Selected from the archives of the renowned Silver Spoon Kitchen, with information about everything seasonal and written in a classic instructional humble style, this publication should be in your hands from now on, at any given summer!
The book is well structured and easy to navigate, which is very important when you are trying to get a whole menu together and not just find a recipe; from Picnics to Barbecue to Ice Creams and Frozen Desserts, just plain fun.
Summer in Italy offers the simplest cuisine you can imagine, it is all about the fresh salads and the abundance of fruit, it is about the family dining under the porch at night, pushing away the dog that under the table is licking everybody’s ankle, hoping to come across something better…
Recipes From an Italian Summer will transport and inspire you to hit the closest Farmers’ Market, it will finally make you wash the outdoor furniture and decide to start living it up, wherever you are… Do not worry if you have no garden, spread open your kitchen windows, turn on the radio and tune in the World Soccer Cup, now you are a Super Tuscan!!!
Prepare yourself a light Beet Salad, a Calendula Risotto, and if you by any chance have some Borage flowers growing in your garden or in that old pot on the fire escape out your window, you really should fry them!
My kids obviously already forced me to mark a few Semifreddo and Fruit Cream Desserts, and because they are both graduating at school this week, they were clear in pointing out to me that they deserve all the ice cream they will be asking for… so I guess I have to start making room in the freezer.
The photography is also a nice element of the book, non intrusive and not polished… Photography in cookbooks should always be encouraging and not intimidating. This book respects you!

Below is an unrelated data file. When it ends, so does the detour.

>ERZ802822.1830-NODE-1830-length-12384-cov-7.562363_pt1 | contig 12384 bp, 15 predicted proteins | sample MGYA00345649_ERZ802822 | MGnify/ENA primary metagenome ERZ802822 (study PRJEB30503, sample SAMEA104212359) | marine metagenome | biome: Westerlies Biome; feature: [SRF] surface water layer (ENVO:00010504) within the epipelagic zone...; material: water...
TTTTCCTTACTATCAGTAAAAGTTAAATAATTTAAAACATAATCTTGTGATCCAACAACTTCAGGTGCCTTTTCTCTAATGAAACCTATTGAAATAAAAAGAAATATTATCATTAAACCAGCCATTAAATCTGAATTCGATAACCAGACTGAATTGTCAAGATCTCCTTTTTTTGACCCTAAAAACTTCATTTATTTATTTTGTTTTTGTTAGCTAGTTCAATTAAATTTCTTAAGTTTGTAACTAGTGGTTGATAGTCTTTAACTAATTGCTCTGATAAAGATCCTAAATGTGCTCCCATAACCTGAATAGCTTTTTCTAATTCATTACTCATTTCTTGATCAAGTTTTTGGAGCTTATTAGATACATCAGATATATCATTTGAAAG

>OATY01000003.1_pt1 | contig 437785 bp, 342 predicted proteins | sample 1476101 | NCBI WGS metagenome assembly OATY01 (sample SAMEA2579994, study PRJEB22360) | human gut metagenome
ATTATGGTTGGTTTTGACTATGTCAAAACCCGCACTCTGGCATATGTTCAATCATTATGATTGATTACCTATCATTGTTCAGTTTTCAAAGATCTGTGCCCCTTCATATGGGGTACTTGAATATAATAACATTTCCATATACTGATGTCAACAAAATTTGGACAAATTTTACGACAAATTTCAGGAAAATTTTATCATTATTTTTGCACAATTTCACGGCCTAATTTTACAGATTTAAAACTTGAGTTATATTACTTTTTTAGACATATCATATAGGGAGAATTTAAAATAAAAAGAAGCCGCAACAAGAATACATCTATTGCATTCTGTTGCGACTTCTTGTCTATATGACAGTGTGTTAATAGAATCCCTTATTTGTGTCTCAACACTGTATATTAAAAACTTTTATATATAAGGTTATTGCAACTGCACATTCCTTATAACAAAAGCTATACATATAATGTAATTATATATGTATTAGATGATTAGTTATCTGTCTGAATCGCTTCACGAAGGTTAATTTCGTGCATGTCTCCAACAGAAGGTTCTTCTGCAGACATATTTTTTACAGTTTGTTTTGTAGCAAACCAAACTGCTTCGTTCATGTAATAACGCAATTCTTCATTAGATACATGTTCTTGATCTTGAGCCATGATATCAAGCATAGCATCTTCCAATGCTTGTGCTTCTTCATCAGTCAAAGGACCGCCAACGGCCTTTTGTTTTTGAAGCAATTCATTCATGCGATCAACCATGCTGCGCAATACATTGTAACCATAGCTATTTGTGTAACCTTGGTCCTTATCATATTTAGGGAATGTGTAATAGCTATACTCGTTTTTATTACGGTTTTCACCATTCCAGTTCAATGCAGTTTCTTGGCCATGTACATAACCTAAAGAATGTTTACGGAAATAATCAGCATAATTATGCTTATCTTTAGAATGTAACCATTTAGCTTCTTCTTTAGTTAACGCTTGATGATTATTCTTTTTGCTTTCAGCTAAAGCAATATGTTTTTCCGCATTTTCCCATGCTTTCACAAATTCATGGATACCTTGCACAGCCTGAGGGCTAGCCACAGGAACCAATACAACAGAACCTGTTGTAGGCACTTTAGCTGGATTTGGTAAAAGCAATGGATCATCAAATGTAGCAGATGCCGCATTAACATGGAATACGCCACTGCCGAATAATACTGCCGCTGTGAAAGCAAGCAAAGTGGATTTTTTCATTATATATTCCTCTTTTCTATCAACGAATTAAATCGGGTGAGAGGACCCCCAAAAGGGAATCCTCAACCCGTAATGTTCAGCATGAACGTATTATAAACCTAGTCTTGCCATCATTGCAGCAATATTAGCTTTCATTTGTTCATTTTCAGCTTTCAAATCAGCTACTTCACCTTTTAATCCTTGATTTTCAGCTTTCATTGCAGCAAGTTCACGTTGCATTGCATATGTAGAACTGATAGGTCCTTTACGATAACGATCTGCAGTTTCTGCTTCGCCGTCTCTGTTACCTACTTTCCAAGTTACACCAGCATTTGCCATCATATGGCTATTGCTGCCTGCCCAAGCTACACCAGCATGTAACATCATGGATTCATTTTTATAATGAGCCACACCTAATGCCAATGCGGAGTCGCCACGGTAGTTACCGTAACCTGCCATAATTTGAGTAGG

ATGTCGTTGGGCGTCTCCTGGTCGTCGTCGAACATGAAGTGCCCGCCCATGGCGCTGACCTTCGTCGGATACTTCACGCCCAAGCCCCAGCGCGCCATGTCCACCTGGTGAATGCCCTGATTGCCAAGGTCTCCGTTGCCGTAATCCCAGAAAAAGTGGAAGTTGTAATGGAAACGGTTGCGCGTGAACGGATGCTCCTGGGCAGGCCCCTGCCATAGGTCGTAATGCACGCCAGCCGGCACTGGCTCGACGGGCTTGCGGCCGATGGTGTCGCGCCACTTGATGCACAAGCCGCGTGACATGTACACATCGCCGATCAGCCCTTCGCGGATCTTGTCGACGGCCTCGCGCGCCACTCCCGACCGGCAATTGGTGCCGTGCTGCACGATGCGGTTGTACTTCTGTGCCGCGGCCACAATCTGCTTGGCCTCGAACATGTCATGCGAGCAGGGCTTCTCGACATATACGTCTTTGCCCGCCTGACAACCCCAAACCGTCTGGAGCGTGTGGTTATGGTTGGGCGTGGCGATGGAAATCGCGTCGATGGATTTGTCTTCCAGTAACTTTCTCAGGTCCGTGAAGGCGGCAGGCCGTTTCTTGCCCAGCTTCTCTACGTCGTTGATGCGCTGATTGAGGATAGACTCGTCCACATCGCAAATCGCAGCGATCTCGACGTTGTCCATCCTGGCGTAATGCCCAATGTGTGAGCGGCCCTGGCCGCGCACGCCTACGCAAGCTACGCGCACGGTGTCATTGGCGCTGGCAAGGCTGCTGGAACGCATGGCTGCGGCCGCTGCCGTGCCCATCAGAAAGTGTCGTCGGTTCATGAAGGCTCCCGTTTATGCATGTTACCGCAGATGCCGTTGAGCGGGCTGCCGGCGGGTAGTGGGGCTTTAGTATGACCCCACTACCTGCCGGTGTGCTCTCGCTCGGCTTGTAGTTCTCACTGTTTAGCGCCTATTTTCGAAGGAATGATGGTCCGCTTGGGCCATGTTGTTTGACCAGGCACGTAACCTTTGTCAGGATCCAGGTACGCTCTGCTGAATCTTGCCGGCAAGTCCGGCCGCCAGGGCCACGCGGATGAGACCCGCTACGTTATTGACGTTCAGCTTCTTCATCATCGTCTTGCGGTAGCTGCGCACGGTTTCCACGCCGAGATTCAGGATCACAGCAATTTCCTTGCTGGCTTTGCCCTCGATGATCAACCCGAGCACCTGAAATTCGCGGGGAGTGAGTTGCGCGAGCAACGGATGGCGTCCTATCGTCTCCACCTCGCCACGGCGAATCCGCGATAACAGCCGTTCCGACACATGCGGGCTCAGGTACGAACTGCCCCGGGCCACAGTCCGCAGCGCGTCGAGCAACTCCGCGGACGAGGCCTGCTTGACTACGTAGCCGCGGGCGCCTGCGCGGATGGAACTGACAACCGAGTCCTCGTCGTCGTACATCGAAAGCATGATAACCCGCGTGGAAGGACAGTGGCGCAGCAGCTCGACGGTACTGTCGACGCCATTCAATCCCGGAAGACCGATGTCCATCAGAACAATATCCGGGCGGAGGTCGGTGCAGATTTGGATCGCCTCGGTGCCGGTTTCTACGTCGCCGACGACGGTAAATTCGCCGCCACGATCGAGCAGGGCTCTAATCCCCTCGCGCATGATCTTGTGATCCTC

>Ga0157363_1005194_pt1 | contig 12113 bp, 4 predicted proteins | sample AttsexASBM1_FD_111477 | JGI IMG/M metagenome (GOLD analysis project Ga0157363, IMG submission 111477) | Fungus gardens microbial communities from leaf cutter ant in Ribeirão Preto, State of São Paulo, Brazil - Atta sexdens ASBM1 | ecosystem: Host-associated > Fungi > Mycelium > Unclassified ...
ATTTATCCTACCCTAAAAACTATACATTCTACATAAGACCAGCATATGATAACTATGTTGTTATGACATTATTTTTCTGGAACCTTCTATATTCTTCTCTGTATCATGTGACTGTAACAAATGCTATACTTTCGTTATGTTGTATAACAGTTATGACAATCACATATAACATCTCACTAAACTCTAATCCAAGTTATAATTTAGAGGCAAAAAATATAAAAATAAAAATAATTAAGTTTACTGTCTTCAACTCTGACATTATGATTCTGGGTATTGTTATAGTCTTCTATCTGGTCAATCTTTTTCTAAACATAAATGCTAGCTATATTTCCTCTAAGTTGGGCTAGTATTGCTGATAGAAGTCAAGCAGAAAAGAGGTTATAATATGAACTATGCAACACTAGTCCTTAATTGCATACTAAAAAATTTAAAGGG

I never really reviewed a cook book before, so I really do not have a format here, but rather than start finding adjectives for the recipes I cooked this past week, I’d rather praise the way this book made me feel, and what I hope you can get from it in case you decide to buy it.
You do not need to be a good cook to enjoy your summer to the fullest, just this book and some good Extra Virgin Olive Oil!
I always encourage using any recipe, new or old, as an inspiration rather than a goal to achieve, unless obviously you are baking. Be confident and be personal, at the end you are in your kitchen, maybe you are feeding your kids or your friends; nourish your senses and satisfy your appetite with the flavors and food you like, but stay healthy and be aware of what you eat.
The good thing of cook books is that does not matter how good they are, they do not make that many movies about them!
You can imagine and re-imagine the food you read and cook, you can own it!
This to me is the strongest asset of “Recipes from an Italian Summer”. This book offers great simple ideas to spark a conversation about the Summer Food that comes from my land, and it does it well. Applause!

Today I feel like home in Tuscany, my Girls are happy, and we will soon be baking an Apricot Cake, page 315.
Until next time,